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September 4, 2015 | 20th Elul 5775

B'nei Mitzvah Shabbat Service: Suggested Adaptation Guidelines

by Rabbi Edwin C. Goldberg

 Temple Judea • Coral Gables, FL

Hopefully in a few months’ time Reform synagogues will begin using Mishkan T’filah (MT) at their Shabbat services which include b’nei mitzvah. In addition to the general issues surrounding using the new siddur, there are concerns specific to using the siddur with b’nei mitzvah conducting the service and with b’nei mitzvah guests attending the service. The concerns are not hard to imagine, but are worth spelling out.

  1. How can a synagogue best prepare the bar/bat mitzvah to use the siddur comfortably and with ease?
  2. How can the congregation—including perhaps more guests than regulars—use the siddur in a way that will promote participatory worship?

It is my suggestion that the rules of Occam’s razor be applied, in that we should keep the process as simple as possible, while at the same time taking full advantage of the wonderful resources that MT provides. In practical terms this means that, given the newness of the siddur, and the relatively complicated structure of the two-page spread, it is advisable to employ Shabbat Morning Service II as the “default” bar/bat mitzvah Shabbat morning service. Its linear set up will enable an easier conducting experience on the part of the bar/bat mitzvah and will engender more congregational participation without too many page number announcements.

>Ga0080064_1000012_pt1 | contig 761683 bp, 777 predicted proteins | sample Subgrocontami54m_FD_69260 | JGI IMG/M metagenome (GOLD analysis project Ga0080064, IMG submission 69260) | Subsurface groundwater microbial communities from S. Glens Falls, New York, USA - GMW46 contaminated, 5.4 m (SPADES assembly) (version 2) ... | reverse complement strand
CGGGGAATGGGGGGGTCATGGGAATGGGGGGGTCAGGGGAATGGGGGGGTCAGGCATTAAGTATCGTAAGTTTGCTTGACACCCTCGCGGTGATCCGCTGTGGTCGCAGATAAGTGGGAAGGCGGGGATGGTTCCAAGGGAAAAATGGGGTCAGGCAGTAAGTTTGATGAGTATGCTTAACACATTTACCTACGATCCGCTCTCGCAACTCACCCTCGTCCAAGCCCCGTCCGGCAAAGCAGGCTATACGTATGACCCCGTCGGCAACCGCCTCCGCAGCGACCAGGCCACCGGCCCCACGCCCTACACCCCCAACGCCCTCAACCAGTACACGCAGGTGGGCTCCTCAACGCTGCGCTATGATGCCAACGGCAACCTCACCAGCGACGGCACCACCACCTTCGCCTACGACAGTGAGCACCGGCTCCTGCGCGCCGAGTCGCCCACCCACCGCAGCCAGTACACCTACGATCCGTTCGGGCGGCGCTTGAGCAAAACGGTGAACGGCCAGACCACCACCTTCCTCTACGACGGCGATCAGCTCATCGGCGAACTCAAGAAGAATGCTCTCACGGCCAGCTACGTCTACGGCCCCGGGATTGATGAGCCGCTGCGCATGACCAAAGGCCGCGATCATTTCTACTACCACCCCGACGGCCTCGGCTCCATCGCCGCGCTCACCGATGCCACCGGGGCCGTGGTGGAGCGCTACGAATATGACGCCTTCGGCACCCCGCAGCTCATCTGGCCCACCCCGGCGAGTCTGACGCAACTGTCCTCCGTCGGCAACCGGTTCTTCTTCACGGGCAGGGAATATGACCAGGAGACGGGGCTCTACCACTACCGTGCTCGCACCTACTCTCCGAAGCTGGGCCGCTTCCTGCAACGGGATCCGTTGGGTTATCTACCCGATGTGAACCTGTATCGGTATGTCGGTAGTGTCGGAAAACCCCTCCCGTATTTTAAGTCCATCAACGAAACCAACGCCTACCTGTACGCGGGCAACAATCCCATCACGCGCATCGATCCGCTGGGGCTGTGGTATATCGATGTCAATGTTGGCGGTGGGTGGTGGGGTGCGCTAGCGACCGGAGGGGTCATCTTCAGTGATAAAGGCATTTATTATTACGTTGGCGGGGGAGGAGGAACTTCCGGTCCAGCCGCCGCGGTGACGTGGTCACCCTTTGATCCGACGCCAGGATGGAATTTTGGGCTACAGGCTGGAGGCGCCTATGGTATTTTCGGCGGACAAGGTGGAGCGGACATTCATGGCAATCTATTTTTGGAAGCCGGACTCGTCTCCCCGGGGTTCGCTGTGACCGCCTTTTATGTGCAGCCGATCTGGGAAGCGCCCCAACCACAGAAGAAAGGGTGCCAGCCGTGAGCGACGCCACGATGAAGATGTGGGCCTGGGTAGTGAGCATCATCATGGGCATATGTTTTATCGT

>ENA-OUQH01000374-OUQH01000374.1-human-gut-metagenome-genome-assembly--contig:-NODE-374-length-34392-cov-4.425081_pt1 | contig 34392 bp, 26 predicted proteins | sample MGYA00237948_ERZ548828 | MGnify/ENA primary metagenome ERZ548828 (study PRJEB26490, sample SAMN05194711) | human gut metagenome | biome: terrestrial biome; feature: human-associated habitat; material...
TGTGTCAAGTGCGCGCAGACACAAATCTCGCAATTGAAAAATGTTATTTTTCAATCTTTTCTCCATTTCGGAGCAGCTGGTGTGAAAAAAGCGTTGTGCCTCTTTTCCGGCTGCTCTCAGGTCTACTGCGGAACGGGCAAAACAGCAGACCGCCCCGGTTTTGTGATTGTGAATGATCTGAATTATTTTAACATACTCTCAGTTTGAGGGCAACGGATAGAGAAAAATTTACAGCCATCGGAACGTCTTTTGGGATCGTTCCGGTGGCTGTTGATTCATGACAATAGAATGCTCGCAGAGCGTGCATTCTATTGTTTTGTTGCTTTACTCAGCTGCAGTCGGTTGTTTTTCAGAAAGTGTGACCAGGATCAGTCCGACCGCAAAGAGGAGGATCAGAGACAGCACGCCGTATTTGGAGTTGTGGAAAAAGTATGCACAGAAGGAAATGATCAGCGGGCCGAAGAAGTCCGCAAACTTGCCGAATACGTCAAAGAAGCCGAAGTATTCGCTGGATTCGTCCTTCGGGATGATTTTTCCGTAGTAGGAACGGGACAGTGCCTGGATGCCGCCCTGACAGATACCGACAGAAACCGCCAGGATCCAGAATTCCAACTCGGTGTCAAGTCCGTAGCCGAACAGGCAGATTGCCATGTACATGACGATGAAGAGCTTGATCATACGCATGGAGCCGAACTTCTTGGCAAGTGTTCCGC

Another concern deals with the actual siddur that the b’nei mitzvah will use. Ideally, they can have the edition that does not feature transliteration while the rest of the congregation has the transliteration. If there is a large print version of this siddur (i.e., the edition without transliteration), it would be ideal for student use.

As far as the actual service goes, the linear service affords opportunities for Hebrew and English readings in the Sh’ma and Its Blessings and Amidah rubrics that are similar to Gates of Prayer in format, although different in content. Some of the English readings might even be assigned to bar/bat mitzvah family members. The Birkot Hashar and P’sukei D’zimrah sections are new, and of course will most likely be featured only in part. (It is a nice addition to have the Ashrei in the morning).

I plan to use a large edition non-transliterated version of the Shabbat Morning Service II and write in for the students the announcements they will have to make. In general, I see the format similar to the current Gates of Prayer, with the best addition being the transliteration of all prayers for the congregation.

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